We calculated, for each year, the percentage of members holding a health care-related asset (overall, by party, and by committee); the total value of all assets and health care-related assets held; the mean, 90th percentile winsorized mean (observations in the bottom 5th percentile are replaced with the 5th percentile value and observations in the top 95th percentile are replaced with the 95th percentile value to reduce the effect of outliers), and median values of assets held per member; and the share of asset values attributable to the 9 main asset categories. For comparability of dollar values across years, we deflated all dollar amounts by the Consumer Price Index and reported all amounts in 2019 US dollars.
Between 2004 and 2014, there were 921 unique members of the House (446 Democrat, 473 Republican, 2 Independent) and 211 unique members of the Senate (112 Democrat, 94 Republican, 5 Independent). Each year during this period, 17%-23% of House members held health care-related related assets (16%-20% of Democrats, 17%-28% of Republicans), compared to 26%-35% of Senate members (21%-38% of Democrats, 27%-41% of Republicans) (Table 1). Fig 1 shows changes over time in health care-related asset holding by party and chamber. In 2004, in both chambers, a higher percentage of Republicans than Democrats held health care-related assets. However, party differences diminished over time. In 2014, there was little difference in health-care related asset holding by party in the House (19% Democrats, 17% Republicans) or Senate (24% Democrats, 27% Republicans).
Among members of Congress reporting at least one health care-related asset in a given year, the total value of legislators’ health care-related assets ranged from $34 million (in 2004 and 2005) to $64 million (in 2013). As shown in Fig 2, among members holding health care-related assets, the median total value of health care-related assets per member increased over time from $43,311 for Democrats and $43,986 for Republicans in 2004 to $61,018 for Democrats and $70,196 for Republicans in 2014. However, even as the value of legislators’ health care-related assets increased over time, such assets continued to account for a less than 4% of legislators’ overall financial holdings.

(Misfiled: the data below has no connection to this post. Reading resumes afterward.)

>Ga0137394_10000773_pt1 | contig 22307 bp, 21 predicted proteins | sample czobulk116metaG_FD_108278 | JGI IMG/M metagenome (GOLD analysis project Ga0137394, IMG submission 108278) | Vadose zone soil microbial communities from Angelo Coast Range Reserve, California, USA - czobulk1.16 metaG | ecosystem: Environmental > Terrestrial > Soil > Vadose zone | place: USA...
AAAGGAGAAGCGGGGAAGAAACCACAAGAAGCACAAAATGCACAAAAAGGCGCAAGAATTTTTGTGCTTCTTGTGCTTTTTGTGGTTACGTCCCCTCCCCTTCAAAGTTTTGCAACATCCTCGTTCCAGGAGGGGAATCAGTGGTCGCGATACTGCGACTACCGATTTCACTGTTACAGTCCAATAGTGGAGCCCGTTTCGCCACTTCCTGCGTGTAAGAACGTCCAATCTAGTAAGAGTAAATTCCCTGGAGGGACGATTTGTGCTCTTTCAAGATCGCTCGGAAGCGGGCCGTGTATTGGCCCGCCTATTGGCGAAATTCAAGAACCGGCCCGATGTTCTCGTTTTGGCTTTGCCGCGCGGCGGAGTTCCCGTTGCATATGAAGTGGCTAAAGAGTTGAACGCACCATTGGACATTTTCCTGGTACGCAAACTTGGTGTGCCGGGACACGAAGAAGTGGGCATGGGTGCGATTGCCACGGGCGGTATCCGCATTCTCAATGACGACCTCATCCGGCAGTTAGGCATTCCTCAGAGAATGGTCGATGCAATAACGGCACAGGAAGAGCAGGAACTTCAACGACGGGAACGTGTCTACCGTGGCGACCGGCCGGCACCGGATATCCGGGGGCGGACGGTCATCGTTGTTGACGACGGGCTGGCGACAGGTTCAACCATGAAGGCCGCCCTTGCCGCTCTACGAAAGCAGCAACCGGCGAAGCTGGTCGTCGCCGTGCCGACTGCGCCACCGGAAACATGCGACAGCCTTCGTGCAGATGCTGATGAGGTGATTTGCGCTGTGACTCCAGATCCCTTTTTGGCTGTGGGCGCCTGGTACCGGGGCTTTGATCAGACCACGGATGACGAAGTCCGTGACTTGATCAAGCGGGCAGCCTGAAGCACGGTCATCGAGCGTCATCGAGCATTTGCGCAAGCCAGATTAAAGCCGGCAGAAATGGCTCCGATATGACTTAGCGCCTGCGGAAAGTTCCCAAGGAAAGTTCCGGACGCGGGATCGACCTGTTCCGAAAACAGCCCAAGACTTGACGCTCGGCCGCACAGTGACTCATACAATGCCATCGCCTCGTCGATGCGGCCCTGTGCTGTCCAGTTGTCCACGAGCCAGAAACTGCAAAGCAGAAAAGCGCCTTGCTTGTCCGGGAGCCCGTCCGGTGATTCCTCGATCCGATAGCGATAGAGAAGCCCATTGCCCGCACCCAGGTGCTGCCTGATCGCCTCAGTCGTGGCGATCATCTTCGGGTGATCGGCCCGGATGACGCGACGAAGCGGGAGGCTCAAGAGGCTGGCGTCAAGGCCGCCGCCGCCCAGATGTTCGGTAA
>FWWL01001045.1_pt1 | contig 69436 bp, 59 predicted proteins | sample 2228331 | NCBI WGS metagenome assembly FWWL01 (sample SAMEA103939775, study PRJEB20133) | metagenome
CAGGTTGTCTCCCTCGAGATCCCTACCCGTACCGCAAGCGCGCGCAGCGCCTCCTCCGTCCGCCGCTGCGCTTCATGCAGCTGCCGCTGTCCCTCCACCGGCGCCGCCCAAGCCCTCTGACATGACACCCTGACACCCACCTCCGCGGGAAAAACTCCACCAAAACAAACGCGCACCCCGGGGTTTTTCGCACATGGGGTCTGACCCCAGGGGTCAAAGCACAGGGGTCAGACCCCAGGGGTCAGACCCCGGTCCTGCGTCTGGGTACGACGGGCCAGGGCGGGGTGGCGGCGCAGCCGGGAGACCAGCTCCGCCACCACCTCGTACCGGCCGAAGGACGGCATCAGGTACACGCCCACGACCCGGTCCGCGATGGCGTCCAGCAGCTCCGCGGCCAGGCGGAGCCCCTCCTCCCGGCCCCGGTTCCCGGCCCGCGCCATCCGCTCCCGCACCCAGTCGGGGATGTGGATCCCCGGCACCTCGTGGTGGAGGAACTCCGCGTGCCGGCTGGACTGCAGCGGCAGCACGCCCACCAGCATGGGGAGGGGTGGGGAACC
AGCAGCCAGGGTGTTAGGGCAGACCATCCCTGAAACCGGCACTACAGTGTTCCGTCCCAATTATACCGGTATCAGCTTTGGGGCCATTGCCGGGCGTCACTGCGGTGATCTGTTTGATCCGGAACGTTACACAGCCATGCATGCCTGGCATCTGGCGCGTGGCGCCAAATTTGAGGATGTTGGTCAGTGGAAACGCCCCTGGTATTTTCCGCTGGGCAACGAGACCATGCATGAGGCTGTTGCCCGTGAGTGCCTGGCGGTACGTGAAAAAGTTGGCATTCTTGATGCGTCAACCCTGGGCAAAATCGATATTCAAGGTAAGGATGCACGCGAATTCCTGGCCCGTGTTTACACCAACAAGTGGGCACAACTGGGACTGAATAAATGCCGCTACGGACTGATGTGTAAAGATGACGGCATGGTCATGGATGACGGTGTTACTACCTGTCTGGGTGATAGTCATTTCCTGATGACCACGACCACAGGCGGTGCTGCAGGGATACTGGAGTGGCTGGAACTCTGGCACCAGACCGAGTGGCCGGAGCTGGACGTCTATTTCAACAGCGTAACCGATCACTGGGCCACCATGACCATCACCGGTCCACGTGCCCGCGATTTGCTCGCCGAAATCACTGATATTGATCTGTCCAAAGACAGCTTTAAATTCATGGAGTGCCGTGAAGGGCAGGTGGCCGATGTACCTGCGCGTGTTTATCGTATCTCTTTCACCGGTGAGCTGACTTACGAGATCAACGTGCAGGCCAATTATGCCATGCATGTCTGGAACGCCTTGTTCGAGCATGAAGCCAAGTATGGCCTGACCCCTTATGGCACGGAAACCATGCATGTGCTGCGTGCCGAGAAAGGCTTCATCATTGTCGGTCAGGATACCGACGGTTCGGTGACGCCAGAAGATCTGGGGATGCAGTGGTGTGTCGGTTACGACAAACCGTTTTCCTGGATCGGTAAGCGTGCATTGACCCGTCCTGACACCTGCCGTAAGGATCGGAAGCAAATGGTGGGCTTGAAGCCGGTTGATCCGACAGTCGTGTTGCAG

Legislators held assets in multiple sectors of the health care industry (Fig 3). In 2004, nearly 60% of health care-related assets held by legislators were in pharmaceuticals, biologics, and diagnostics. However, the share of health care-related assets attributable to this sector diminished in subsequent years, reaching a low point in 2011 when the sector accounted for only 20% of all health care-related assets held by members of Congress. During this time, there was a notable rise in the share of health care-related assets attributable to the health care services sector, which increased by a factor of 7 from 4% in 2004 to a high of 29% in 2011. No other sector accounted from more than 25% of health care-related assets during the study period.
In both the House and Senate, members of committees and subcommittees with responsibility for health care legislation and oversight were no more likely than other members of the same chamber to hold health care-related assets. Fig 4 compares health care-related asset holding among members of the health care-focused subcommittees of the Energy and Commerce Committee, Ways and Means Committee, and House Appropriations Committee to all other members of the House. Fig 5 compares health care-related asset holding among members of the Senate HELP Committee and the health care-focused subcommittees of the Finance Committee and Senate Appropriations Committee to all other members of the Senate.